Resolving Religious Conflict

Mennonite’s peace bids cross globe

THE PUEBLO CHIEFTAIN, October 27, 2007

The work of Herm Weaver almost seems to contradict the very heart of the world’s religions: reaching out to end religiously motivated violence and to replace it with a culture of peace, justice and healing.

It’s a tall order, of course, but one that seems to fit in with the life’s work of this 49-year-old man, who’s spent the last year living in Nederland, his home base for a day job as the Mountain States conference minister for the Mennonites – a sort of administrative job over Colorado’s 21 congregations and a couple in New Mexico and Texas.

The organization for which he has a keener passion is the United Religious Initiative, a seven-year-old bridge-building organization headquartered in San Francisco. The group says it includes thousands of members in more than 65 countries representing more than 100 religions, spiritual expressions and indigenous traditions.

“We try to find and build good people of any religious background and bring the best out of them and their religious traditions and scriptures to build peace,” Weaver said.

“There doesn’t have to be a conflict among any of the world’s genuine religions . . . their holy books and mandates all call for peace, loving and respecting each other.

“But there are extremists in every tradition trying to further their own agendas and who twist selected sections of those books to promote war and violence.

URI, which involves participants from all over the globe, stresses that people everywhere – if and when inspired to cooperate for the common good – are able to find solutions that can end religion-inspired wars and killing.

“I work alongside of priests, preachers, pastors, imams, sheiks, rabbis and laity from every continent,” Weaver said, “and we have all realized that at core, we are humans, struggling to find connectedness to God in a peaceful world. I’ve learned that Islam isn’t just about jihad, and there have been imams and sheiks who have taught me an awful lot about peace.”

Weaver, a modest and understated man, has a master’s degree in community counseling from the University of Akron and a doctoral degree in psychology and peace studies from The Union Institute in Cincinnati, Ohio.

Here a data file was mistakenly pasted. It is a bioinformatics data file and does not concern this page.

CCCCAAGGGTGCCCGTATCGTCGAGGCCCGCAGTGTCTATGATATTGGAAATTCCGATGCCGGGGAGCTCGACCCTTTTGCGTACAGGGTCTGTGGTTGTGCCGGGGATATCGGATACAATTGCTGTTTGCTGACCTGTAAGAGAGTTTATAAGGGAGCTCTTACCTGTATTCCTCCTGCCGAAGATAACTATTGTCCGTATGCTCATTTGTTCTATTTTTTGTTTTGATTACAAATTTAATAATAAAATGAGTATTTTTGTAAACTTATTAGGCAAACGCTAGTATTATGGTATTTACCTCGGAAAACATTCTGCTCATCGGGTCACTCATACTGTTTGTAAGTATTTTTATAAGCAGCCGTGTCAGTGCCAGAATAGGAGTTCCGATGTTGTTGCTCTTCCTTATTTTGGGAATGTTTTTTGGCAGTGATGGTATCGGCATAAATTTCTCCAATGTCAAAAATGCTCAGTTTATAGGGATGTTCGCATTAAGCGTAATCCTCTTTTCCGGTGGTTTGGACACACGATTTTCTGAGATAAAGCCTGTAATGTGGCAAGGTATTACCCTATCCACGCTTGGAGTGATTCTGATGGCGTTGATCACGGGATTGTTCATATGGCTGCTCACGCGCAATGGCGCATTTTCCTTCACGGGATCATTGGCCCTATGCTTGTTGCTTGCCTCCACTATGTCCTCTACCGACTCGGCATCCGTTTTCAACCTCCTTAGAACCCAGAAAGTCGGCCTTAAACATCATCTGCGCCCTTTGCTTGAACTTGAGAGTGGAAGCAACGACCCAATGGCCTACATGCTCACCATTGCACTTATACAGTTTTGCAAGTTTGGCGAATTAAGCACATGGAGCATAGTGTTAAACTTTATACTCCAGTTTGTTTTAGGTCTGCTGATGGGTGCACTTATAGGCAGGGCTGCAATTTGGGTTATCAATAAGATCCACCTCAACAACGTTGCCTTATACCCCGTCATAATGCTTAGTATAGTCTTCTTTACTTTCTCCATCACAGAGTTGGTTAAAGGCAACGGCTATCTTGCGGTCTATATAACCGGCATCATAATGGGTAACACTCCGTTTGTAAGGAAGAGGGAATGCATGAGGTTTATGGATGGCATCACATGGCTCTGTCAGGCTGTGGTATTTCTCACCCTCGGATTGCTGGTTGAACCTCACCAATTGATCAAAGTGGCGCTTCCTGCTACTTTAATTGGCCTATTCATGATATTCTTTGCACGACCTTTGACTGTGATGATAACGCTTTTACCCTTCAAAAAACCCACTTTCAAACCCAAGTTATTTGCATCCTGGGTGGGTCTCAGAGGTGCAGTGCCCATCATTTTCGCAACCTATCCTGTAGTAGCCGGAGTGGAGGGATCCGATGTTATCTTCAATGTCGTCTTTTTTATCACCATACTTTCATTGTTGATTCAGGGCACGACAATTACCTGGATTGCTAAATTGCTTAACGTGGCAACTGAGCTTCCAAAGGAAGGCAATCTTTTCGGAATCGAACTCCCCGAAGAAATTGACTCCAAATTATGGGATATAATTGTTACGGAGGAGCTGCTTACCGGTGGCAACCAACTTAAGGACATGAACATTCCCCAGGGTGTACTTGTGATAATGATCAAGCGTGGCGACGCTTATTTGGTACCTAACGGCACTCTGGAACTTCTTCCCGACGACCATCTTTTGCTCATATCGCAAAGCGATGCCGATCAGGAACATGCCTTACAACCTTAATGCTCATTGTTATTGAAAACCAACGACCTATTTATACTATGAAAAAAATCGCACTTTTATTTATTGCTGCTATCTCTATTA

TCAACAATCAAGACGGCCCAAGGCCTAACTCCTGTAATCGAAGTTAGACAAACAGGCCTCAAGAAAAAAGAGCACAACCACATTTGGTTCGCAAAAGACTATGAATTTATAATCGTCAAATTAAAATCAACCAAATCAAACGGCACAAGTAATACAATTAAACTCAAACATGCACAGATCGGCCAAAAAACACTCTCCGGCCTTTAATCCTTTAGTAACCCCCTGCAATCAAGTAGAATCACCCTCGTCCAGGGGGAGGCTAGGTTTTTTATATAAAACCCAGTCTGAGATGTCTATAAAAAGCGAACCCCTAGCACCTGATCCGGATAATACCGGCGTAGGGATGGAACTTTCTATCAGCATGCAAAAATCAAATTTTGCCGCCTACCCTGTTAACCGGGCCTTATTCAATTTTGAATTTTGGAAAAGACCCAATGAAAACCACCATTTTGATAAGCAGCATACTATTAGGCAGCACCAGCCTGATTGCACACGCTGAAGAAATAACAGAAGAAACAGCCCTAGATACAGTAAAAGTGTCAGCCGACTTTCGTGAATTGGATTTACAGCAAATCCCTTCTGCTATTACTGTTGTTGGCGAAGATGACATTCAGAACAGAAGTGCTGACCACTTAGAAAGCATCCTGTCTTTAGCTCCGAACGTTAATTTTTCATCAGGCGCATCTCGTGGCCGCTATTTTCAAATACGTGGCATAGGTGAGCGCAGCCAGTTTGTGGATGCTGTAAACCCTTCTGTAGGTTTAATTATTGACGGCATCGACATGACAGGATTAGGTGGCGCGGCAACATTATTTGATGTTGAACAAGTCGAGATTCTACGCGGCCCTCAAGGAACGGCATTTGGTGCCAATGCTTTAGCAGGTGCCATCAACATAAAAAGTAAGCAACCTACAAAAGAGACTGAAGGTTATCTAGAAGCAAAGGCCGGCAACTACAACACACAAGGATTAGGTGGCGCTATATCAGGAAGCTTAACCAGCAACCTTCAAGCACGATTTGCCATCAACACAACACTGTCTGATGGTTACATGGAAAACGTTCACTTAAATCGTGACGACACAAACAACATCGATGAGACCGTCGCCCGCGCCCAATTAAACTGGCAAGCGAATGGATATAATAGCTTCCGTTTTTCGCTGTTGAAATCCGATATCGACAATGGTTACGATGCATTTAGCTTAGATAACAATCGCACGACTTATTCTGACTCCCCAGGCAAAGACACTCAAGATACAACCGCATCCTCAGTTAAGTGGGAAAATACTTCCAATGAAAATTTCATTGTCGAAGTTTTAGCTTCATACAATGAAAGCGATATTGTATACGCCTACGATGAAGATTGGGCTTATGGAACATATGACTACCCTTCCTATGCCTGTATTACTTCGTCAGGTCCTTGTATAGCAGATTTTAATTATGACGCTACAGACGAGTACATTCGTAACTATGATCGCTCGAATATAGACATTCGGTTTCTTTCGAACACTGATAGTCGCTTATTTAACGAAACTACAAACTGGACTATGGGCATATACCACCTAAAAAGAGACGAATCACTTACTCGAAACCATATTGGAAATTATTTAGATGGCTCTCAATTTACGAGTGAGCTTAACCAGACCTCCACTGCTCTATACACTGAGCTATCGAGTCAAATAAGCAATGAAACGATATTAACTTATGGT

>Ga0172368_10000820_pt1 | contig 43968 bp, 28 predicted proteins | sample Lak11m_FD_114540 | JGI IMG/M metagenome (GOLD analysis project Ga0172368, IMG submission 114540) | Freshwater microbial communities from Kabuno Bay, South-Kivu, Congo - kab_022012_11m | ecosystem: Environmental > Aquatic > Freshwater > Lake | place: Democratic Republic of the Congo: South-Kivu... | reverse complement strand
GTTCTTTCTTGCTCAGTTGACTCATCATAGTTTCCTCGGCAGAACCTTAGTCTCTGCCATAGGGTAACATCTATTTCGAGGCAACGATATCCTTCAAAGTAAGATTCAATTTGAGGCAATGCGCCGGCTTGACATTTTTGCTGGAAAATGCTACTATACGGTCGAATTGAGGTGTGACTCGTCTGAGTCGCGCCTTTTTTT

Weaver has regular meetings with 25 other URI members – all a part of a team – in countries as diverse as Uganda, India, Ethiopia, the Philippines and the United States.

“No matter where I am in the world, I find myself accepted and welcomed simply as me – and that’s the result of grace,” Weaver said.

Among Weaver’s partners in the peace project is John Paul Lederach, professor of International Peacebuilding at Notre Dame’s University’s 20-year-old Joan B. Kroc Institute for International Peace Studies.

Lederach, who has a 1988 doctoral degree in sociology from the University of Colorado, is the author of 16 books and monographs relating to conciliation, including “The Moral Imagination: The Art and Soul of Building Peace” (Oxford University Press, 2005); “The Journey Toward Reconciliation” (Herald Press, 1999); “Building Peace: Sustainable Reconciliation in Divided Societies” (USIP, 1997); and “Preparing for Peace: Confliction Transformation Across Cultures” (Syracuse University Press 1995).

“John Paul has pretty much led us in this process, and we have spent weeks together with others in the URI groups walking in their space and place, singing, praying and providing some input into the peace-building process,” Weaver said.

Lederach, also a Mennonite, has trained hundreds of people in dozens of nations in the possibility and art of conciliation and making peace, and has led workshops for officials from many religions in several countries. He calls himself a “peace practitioner.”

The Kroc Institute’s research agenda is a serious and deep one. It focuses on religious and ethnic dimensions of conflict and peace-building; the ethics of the use of force; and the peacemaking role of international norms, policies and institutions.

Weaver, who will present some of his insights at 10:30 a.m. Sunday at the Mennonite Church, 634 Goodnight Ave., has made international trips five times in the last two years.

He is proud of the bond that the 25 members of the team have built in half of a two-year pilot project, and the understanding on personal, psychological, political and religious bases that have been accomplished – a model, Weaver said, of what can be accomplished among the world’s peoples and religions.

“The goal here is to reduce religiously motivated violence wherever it occurs,” Weaver said.

“It may be a long process, but it’s not one that we can give up on – ever.”

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